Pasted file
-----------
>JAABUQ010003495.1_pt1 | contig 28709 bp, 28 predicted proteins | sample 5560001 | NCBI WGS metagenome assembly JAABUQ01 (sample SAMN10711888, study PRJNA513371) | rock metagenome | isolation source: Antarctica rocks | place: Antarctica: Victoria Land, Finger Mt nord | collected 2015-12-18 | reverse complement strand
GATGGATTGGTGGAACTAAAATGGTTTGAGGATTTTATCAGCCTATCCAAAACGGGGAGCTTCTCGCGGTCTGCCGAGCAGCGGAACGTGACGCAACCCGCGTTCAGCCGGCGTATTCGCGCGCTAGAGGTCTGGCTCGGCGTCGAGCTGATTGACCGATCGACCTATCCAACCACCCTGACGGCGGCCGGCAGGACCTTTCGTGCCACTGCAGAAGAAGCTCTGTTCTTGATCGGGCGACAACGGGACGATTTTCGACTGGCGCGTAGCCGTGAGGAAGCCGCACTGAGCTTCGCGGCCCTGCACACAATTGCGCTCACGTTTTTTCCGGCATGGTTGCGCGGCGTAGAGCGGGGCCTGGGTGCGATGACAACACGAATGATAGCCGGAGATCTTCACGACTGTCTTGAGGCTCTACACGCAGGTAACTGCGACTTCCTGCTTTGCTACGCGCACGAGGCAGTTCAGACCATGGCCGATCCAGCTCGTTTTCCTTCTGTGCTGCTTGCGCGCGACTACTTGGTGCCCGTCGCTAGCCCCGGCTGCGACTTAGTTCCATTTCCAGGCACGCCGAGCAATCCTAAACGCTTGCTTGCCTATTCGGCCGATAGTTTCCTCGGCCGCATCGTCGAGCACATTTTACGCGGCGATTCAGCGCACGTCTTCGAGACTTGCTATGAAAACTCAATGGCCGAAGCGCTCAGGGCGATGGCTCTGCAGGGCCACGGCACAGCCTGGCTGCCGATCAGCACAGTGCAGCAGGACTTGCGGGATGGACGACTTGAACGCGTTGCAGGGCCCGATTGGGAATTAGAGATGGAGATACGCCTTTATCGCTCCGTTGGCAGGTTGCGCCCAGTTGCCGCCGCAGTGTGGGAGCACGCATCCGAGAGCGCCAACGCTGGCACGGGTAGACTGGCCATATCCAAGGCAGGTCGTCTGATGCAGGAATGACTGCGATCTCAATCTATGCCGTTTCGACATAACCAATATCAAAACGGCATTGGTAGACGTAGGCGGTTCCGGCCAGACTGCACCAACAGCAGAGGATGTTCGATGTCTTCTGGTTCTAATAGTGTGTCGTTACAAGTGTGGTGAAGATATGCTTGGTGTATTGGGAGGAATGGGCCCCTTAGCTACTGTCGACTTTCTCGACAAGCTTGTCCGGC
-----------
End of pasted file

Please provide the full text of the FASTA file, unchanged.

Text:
>JAABUQ010003495.1_pt1 | contig 28709 bp, 28 predicted proteins | sample 5560001 | NCBI WGS metagenome assembly JAABUQ01 (sample SAMN10711888, study PRJNA513371) | rock metagenome | isolation source: Antarctica rocks | place: Antarctica: Victoria Land, Finger Mt nord | collected 2015-12-18 | reverse complement strand
GATGGATTGGTGGAACTAAAATGGTTTGAGGATTTTATCAGCCTATCCAAAACGGGGAGCTTCTCGCGGTCTGCCGAGCAGCGGAACGTGACGCAACCCGCGTTCAGCCGGCGTATTCGCGCGCTAGAGGTCTGGCTCGGCGTCGAGCTGATTGACCGATCGACCTATCCAACCACCCTGACGGCGGCCGGCAGGACCTTTCGTGCCACTGCAGAAGAAGCTCTGTTCTTGATCGGGCGACAACGGGACGATTTTCGACTGGCGCGTAGCCGTGAGGAAGCCGCACTGAGCTTCGCGGCCCTGCACACAATTGCGCTCACGTTTTTTCCGGCATGGTTGCGCGGCGTAGAGCGGGGCCTGGGTGCGATGACAACACGAATGATAGCCGGAGATCTTCACGACTGTCTTGAGGCTCTACACGCAGGTAACTGCGACTTCCTGCTTTGCTACGCGCACGAGGCAGTTCAGACCATGGCCGATCCAGCTCGTTTTCCTTCTGTGCTGCTTGCGCGCGACTACTTGGTGCCCGTCGCTAGCCCCGGCTGCGACTTAGTTCCATTTCCAGGCACGCCGAGCAATCCTAAACGCTTGCTTGCCTATTCGGCCGATAGTTTCCTCGGCCGCATCGTCGAGCACATTTTACGCGGCGATTCAGCGCACGTCTTCGAGACTTGCTATGAAAACTCAATGGCCGAAGCGCTCAGGGCGATGGCTCTGCAGGGCCACGGCACAGCCTGGCTGCCGATCAGCACAGTGCAGCAGGACTTGCGGGATGGACGACTTGAACGCGTTGCAGGGCCCGATTGGGAATTAGAGATGGAGATACGCCTTTATCGCTCCGTTGGCAGGTTGCGCCCAGTTGCCGCCGCAGTGTGGGAGCACGCATCCGAGAGCGCCAACGCTGGCACGGGTAGACTGGCCATATCCAAGGCAGGTCGTCTGATGCAGGAATGACTGCGATCTCAATCTATGCCGTTTCGACATAACCAATATCAAAACGGCATTGGTAGACGTAGGCGGTTCCGGCCAGACTGCACCAACAGCAGAGGATGTTCGATGTCTTCTGGTTCTAATAGTGTGTCGTTACAAGTGTGGTGAAGATATGCTTGGTGTATTGGGAGGAATGGGCCCCTTAGCTACTGTCGACTTTCTCGACAAGCTTGTCCGGC